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Relocating Or Exiting Your Business From Myanmar: what are the alternatives ?

Hosting a company in ASEAN is useful because of the free trade nature of the bloc, meaning sourcing can be conducted duty free throughout ASEAN and its other member states Brunei, Cambodia, Indonesia, Laos, Malaysia, Philippines, Singapore, Thailand and Vietnam.

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The military coup in Myanmar is being resisted by elements within the country and the threat of some violence occurring has increased.

The United States has placed sanctions on some of the Military concerned, and their families and as some of these control specific supply chains such as FDA approvals, the foreign investment operational environment in Myanmar could deteriorate – and fast.

  • Myanmar business border relocation options with Cambodia, Laos, Vietnam, Bangladesh, China and India
  • Wage, trade and incentive comparisons
  • Winding Up a Myanmar Foreign Invested Company  

Contingency plans therefore are required to work out what to do if an exit is advisable. 

The first elements to ascertain are the triggers for an exit:

1) Local safety; and working conditions;

2) Impact of sanctions (this may only affect certain nationals such as US citizens); 

3) Reliability and sustainability of supplies;

4) Increasing operational costs such as electricity, fuel, energy; 

5) Financing (at present Forex can only be transmitted through the Ayeyarwady (AYA) Bank); 

6) Ability to export 

All of these may be compromised. As business owners on the ground, you will be best able to monitor the risks. Before exiting however, alternative manufacturing domiciles need to be considered.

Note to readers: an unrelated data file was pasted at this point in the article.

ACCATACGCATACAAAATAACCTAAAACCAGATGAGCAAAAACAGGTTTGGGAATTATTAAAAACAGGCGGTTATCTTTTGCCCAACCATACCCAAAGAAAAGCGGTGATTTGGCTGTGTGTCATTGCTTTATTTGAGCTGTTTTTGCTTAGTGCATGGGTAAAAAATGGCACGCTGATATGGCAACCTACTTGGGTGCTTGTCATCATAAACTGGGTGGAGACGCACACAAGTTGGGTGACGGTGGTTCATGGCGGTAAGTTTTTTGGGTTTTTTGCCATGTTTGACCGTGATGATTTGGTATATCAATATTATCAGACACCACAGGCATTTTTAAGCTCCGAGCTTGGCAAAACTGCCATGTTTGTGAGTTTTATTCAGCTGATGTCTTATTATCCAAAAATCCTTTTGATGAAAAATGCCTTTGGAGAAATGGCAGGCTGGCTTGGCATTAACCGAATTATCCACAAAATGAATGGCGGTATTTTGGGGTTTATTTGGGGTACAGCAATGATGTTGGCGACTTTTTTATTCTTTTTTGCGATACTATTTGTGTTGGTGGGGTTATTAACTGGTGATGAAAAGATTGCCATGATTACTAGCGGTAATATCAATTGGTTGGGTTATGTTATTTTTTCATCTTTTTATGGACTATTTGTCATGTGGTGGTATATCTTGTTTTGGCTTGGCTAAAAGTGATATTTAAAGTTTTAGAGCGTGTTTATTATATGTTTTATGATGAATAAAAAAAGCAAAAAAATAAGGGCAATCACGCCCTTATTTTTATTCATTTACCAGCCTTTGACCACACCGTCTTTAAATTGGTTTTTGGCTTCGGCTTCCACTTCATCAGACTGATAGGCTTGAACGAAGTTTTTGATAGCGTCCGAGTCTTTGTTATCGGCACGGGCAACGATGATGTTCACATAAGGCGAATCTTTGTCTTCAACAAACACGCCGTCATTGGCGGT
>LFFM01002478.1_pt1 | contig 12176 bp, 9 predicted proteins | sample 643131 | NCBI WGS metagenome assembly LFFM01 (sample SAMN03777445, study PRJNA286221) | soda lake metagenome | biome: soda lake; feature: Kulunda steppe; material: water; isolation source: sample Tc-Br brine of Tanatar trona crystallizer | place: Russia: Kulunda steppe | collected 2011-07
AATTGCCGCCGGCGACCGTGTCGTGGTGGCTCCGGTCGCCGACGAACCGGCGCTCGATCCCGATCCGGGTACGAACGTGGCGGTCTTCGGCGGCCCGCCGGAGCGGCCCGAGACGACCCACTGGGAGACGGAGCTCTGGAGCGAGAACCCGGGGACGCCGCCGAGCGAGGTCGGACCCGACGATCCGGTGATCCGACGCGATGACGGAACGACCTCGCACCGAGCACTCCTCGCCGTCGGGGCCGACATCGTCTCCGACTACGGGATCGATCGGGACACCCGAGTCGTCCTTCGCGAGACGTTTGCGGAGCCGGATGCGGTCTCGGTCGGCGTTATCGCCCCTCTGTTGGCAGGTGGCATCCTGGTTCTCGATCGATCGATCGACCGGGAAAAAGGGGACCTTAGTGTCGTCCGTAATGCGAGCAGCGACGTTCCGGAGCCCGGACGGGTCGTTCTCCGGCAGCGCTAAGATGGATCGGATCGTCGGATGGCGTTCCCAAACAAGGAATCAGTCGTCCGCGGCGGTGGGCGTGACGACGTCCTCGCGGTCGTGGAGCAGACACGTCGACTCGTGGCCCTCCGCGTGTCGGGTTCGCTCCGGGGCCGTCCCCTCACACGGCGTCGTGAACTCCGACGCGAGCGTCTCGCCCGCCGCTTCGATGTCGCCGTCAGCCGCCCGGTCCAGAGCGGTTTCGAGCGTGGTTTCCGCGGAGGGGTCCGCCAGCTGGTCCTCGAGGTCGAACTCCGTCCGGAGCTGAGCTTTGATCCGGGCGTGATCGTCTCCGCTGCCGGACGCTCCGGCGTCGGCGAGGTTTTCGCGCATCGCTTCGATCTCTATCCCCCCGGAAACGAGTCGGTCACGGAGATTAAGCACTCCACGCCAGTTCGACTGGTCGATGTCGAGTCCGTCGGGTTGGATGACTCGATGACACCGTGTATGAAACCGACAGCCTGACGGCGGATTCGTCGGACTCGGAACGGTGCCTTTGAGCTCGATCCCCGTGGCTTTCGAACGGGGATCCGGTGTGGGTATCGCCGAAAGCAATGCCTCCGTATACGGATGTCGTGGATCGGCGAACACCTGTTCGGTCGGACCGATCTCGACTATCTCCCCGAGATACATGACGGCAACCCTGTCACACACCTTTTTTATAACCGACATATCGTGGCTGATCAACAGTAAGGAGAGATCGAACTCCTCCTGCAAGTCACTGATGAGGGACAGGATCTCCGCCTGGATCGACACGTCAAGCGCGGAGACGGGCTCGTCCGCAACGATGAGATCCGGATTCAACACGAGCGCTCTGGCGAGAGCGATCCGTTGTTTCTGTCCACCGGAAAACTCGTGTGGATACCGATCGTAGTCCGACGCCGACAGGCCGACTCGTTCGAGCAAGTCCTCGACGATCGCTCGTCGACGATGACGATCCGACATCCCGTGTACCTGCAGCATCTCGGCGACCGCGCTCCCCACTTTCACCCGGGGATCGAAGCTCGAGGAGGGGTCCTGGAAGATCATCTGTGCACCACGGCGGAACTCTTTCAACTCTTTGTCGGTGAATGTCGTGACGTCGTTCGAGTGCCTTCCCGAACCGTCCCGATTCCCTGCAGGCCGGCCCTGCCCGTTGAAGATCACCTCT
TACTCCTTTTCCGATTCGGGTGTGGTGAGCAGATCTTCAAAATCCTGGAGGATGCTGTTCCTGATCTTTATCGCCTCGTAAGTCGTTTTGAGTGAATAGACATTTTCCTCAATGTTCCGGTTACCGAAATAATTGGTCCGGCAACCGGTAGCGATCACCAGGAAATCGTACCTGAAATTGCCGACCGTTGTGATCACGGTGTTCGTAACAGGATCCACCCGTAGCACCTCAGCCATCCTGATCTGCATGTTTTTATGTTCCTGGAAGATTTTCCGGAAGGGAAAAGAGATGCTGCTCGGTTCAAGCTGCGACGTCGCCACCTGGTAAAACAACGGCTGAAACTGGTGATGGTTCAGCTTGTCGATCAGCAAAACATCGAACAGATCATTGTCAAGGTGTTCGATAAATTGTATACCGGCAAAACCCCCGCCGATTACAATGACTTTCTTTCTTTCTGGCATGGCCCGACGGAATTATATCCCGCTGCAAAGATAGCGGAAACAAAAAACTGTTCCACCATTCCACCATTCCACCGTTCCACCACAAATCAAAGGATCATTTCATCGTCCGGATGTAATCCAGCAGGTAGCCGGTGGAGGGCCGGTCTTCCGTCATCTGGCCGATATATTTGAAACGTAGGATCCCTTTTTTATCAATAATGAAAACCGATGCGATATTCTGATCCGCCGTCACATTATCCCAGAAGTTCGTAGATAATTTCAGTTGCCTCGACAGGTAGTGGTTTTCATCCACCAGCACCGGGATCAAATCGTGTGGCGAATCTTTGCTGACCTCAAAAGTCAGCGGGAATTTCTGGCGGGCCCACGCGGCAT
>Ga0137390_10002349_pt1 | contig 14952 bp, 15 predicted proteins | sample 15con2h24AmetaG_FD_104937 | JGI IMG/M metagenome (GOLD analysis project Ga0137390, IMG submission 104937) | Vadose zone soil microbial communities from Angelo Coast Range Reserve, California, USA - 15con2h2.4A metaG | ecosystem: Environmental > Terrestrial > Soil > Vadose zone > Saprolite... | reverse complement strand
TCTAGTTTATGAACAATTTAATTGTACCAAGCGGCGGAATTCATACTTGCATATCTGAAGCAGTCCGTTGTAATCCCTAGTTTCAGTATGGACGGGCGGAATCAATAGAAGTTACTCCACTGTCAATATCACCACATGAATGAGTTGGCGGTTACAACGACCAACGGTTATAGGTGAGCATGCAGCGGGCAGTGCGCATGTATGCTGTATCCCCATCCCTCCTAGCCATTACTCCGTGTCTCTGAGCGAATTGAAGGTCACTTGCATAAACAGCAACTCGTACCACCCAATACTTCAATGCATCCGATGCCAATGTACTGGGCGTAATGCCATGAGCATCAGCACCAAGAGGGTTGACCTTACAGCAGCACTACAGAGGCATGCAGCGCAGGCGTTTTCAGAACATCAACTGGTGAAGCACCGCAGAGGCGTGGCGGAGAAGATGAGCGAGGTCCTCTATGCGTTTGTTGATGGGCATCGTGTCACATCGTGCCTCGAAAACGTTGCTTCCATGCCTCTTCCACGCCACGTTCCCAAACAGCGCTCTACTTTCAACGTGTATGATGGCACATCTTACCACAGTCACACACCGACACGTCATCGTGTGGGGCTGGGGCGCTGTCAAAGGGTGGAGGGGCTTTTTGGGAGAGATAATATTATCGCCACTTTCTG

Hosting a company in ASEAN is useful because of the free trade nature of the bloc, meaning sourcing can be conducted duty free throughout ASEAN

Alternative ASEAN  

Hosting a company in ASEAN is useful because of the free trade nature of the bloc, meaning sourcing can be conducted duty free throughout ASEAN and its other member states Brunei, Cambodia, Indonesia, Laos, Malaysia, Philippines, Singapore, Thailand and Vietnam.

All have their specific pros and cons depending upon specific industry sectors, although the majority of smaller foreign investment in Myanmar are in garments, agriculture, real estate and light manufacturing. ASEAN also has free trade agreements with China, and India, with both of these having recently been amended to provide improved market access. 

There is also the recent RCEP agreement which includes Australia, New Zealand, Japan and South Korea. Manufacturers from these countries are specifically looking at investment destinations in the lower cost base nations in ASEAN, with Cambodia, Laos and until two weeks ago, Myanmar. It probably makes sense to look at lower-cost base manufacturing destinations in ASEAN as it can be presumed that this factor has been a driver in establishing a business in Myanmar in the first place.

The minimum wage in Myanmar is calculated by the hour and variable, averaging US$3.29 or about US$630 a month, although there have been calls to increase this to over US$1,000 pcm. In which case, three main ASEAN candidates as Myanmar alternatives stand out: 

Op/Ed by Chris Devonshire-Ellis

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This article was first published by AseanBriefing which is produced by Dezan Shira & Associates. The firm assists foreign investors throughout Asia from offices across the world, including in in China, Hong Kong, Vietnam, Singapore, India, and Russia. Readers may write to info@dezshira.com.

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